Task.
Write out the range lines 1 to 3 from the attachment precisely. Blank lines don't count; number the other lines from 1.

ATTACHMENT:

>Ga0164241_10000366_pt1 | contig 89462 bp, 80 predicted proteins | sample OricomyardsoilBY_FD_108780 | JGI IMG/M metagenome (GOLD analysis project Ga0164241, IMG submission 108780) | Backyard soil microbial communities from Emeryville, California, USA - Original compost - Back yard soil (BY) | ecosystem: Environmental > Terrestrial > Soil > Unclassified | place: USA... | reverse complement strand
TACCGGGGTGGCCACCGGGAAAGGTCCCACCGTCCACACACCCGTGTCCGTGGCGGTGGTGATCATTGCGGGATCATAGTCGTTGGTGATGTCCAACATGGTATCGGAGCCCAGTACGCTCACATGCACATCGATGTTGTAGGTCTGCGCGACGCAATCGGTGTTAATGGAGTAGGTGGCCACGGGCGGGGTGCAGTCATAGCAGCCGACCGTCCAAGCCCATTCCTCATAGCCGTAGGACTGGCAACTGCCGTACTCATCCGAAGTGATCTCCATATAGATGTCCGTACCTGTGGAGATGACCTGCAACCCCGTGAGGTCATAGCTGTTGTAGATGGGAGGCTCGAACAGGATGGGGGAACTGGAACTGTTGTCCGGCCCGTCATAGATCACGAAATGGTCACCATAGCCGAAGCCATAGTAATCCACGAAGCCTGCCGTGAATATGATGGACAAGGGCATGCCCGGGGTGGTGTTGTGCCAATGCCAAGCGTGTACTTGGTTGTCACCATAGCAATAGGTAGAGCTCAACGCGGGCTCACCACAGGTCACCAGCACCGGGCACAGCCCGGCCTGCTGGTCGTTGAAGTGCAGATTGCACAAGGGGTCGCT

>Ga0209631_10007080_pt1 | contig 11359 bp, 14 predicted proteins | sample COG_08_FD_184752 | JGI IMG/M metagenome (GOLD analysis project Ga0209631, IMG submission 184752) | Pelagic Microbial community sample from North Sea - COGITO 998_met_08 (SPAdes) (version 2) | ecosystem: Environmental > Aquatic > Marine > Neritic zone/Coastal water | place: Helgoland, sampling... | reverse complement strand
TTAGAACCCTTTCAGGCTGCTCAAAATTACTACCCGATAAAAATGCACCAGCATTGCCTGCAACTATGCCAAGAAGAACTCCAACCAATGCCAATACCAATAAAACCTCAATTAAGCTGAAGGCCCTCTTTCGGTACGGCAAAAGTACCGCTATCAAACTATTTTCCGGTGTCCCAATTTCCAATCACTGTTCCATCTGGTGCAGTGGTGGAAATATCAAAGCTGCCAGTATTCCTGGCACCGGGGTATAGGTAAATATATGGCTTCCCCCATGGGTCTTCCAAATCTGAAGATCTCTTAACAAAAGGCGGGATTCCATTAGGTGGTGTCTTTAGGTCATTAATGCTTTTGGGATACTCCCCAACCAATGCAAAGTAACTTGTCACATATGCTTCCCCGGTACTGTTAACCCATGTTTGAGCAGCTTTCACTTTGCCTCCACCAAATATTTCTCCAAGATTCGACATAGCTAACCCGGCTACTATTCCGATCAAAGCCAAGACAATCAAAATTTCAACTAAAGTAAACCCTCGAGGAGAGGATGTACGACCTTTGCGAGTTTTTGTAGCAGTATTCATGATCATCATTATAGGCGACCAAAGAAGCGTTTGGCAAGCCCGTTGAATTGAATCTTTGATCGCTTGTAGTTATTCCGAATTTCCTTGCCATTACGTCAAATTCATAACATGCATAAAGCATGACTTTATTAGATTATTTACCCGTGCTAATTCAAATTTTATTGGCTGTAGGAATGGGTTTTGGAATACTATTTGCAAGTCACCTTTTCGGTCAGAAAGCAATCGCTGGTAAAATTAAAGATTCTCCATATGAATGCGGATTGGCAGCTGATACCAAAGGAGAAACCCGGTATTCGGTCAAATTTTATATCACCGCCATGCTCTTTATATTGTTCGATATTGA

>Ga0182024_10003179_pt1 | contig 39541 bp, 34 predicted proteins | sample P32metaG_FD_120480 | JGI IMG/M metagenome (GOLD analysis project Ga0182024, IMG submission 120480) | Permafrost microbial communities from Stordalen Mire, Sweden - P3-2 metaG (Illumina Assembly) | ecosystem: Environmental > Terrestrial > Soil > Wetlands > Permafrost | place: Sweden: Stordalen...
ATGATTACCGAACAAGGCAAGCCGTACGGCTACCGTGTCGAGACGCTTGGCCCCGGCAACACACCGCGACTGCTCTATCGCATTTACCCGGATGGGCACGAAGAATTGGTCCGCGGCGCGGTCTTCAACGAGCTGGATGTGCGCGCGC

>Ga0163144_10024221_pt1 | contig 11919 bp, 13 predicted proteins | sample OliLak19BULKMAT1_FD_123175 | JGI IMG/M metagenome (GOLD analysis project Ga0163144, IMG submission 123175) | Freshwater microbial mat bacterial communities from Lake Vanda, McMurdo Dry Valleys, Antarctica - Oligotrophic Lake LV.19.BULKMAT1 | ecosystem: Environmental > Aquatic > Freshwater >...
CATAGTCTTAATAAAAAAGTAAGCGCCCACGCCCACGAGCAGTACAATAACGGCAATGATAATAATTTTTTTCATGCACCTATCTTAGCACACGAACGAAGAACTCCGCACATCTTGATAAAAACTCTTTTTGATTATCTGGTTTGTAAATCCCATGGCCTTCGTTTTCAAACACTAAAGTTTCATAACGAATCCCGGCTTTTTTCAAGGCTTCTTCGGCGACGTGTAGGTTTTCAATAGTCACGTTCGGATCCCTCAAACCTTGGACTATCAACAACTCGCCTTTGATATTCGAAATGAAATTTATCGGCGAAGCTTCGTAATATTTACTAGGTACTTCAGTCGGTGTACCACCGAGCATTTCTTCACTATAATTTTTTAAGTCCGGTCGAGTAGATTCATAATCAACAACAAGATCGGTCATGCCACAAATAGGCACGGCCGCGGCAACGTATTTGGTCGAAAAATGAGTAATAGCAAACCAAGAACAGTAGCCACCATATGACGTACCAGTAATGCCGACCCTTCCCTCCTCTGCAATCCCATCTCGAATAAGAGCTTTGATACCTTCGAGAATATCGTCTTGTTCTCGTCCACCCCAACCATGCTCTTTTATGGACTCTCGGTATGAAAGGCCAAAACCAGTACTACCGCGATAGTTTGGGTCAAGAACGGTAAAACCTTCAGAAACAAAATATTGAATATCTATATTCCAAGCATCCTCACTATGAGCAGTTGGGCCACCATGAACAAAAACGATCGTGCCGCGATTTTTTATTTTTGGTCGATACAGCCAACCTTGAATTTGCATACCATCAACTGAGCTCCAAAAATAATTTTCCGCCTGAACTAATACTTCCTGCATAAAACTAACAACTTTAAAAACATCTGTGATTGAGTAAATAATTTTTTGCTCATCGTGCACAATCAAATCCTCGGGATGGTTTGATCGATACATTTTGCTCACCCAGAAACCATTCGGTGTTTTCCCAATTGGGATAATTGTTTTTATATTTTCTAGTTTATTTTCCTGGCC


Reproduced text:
>Ga0164241_10000366_pt1 | contig 89462 bp, 80 predicted proteins | sample OricomyardsoilBY_FD_108780 | JGI IMG/M metagenome (GOLD analysis project Ga0164241, IMG submission 108780) | Backyard soil microbial communities from Emeryville, California, USA - Original compost - Back yard soil (BY) | ecosystem: Environmental > Terrestrial > Soil > Unclassified | place: USA... | reverse complement strand
TACCGGGGTGGCCACCGGGAAAGGTCCCACCGTCCACACACCCGTGTCCGTGGCGGTGGTGATCATTGCGGGATCATAGTCGTTGGTGATGTCCAACATGGTATCGGAGCCCAGTACGCTCACATGCACATCGATGTTGTAGGTCTGCGCGACGCAATCGGTGTTAATGGAGTAGGTGGCCACGGGCGGGGTGCAGTCATAGCAGCCGACCGTCCAAGCCCATTCCTCATAGCCGTAGGACTGGCAACTGCCGTACTCATCCGAAGTGATCTCCATATAGATGTCCGTACCTGTGGAGATGACCTGCAACCCCGTGAGGTCATAGCTGTTGTAGATGGGAGGCTCGAACAGGATGGGGGAACTGGAACTGTTGTCCGGCCCGTCATAGATCACGAAATGGTCACCATAGCCGAAGCCATAGTAATCCACGAAGCCTGCCGTGAATATGATGGACAAGGGCATGCCCGGGGTGGTGTTGTGCCAATGCCAAGCGTGTACTTGGTTGTCACCATAGCAATAGGTAGAGCTCAACGCGGGCTCACCACAGGTCACCAGCACCGGGCACAGCCCGGCCTGCTGGTCGTTGAAGTGCAGATTGCACAAGGGGTCGCT

>Ga0209631_10007080_pt1 | contig 11359 bp, 14 predicted proteins | sample COG_08_FD_184752 | JGI IMG/M metagenome (GOLD analysis project Ga0209631, IMG submission 184752) | Pelagic Microbial community sample from North Sea - COGITO 998_met_08 (SPAdes) (version 2) | ecosystem: Environmental > Aquatic > Marine > Neritic zone/Coastal water | place: Helgoland, sampling... | reverse complement strand